Based on his experience in student government and a proven track record of delivering on proposed initiatives, the Wheel firmly endorses Ashish Gandhi as the best option on the ballot for College Council (CC) president.
Gandhi brings two years of experience with student government to the table by having served as Student Government Associate (SGA) Representative, and despite not previously serving on CC, he has demonstrated a clear understanding of how the organization operates through his frequent collaboration with CC. Most notably, he has worked cooperatively with the Council through his work in SGA.
He also brings a fresh outlook to the position due to his other leadership positions on campus, including his work as Treasurer of the Hindu Students Association.
Thanks to his familiarity with some of the intricacies of the budget issues that the Council faces, Gandhi recognizes that one of the most notable complaints with the organization in the past has been the refusal of past Councils to challenge the monetary code and make it more accessible to student groups.
Gandhi also hopes to increase the scale and turnout for student events by implementing financial incentives for organizations that choose to join forces and co-sponsor events.
He is open to further pursuing cost-cutting measures that have already been proposed but not yet implemented by CC, such as the potential transition of the College Readership program to an online-subscription format.
Gandhi also has proven results from being a member of SGA, with his most notable accomplishment being an expansion of the EmoryCard that now allows Eagle Dollars to be accepted at more locations.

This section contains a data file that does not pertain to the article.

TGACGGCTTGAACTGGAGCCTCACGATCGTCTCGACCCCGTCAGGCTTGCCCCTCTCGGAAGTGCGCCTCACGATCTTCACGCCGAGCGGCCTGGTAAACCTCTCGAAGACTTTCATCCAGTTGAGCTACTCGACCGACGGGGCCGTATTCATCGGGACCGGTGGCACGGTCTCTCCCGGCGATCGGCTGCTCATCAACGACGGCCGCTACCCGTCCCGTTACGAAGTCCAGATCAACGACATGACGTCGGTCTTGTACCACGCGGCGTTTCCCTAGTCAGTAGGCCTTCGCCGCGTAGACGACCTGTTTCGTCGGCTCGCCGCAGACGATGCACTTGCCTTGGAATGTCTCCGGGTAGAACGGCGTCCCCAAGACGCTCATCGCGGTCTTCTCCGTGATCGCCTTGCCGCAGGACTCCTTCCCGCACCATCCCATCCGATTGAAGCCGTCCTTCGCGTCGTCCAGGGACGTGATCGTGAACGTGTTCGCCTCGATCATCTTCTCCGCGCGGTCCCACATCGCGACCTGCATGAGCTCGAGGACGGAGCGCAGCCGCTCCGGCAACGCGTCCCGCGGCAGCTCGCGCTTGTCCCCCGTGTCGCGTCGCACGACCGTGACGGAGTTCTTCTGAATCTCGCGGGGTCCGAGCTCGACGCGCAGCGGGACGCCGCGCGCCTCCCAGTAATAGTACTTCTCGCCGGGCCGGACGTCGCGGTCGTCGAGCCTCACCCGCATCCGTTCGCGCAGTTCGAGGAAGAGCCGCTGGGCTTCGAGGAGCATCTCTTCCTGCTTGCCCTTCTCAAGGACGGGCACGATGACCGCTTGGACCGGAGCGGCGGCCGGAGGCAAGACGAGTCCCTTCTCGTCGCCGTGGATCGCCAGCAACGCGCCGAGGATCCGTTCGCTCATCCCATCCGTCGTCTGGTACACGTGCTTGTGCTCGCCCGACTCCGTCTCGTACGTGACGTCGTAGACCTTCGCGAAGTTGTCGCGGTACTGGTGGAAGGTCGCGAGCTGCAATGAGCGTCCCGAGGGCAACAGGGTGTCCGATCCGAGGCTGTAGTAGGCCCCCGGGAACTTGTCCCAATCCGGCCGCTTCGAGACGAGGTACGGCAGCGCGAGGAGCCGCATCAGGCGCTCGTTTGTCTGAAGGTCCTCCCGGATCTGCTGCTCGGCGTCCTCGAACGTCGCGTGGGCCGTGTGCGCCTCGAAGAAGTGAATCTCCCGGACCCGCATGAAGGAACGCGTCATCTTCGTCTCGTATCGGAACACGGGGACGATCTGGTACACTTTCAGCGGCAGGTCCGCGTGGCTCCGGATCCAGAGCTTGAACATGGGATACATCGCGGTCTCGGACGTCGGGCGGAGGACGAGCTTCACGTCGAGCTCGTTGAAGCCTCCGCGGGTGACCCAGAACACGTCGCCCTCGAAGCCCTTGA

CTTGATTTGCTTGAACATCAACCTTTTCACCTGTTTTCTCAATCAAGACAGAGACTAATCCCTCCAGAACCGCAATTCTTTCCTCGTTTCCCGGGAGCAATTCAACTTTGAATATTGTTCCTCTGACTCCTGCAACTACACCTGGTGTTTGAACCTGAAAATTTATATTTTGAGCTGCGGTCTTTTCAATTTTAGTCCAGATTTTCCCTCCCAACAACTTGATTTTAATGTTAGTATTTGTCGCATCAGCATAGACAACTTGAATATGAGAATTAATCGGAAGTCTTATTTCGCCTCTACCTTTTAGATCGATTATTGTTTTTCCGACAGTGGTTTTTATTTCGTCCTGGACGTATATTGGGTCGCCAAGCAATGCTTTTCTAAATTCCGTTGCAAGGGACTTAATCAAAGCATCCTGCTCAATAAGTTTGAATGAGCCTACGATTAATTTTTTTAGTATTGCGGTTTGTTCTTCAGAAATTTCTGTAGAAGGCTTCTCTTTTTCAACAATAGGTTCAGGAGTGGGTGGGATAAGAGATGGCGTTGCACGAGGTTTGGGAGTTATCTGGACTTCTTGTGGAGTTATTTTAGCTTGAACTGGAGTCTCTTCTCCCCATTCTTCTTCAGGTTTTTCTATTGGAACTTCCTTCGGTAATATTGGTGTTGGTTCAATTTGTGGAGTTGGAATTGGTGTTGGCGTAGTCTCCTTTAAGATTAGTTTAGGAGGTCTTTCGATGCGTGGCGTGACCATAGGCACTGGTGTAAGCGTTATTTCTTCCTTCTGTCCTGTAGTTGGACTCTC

Gandhi has additionally spearheaded an initiative that is looking at making the EmoryCard more like debit card. It is proposals such as this one that instill confidence that Gandhi is a thinker who can bring new, creative ideas to CC.
That being said, we do have concerns about whether Gandhi is capable of truly connecting to the student body. One of his highest priority goals as an SGA rep has been to push forward the University administration’s proposal to make Emory a tobacco-free campus.
We feel that it is the job of a responsible SGA legislator to be the voice of the student body and be diligent in evaluating student reaction to the proposal before taking a course of action. By blindly jumping on board with the administration on this issue without gauging student opinion, Gandhi is guilty of breaking the trust that comes with being a representative.
Regardless, it is evident that Gandhi’s leadership ability, qualifications and productive track record set him miles apart from the opposition.
CC is long overdue for a step in a different direction.
We hope that if elected, Gandhi will live up to his campaign promise to have CC rethink the way it is currently structured by pushing for creative solutions to problems rather than settling for the status quo that the organization has become synonymous with in recent years.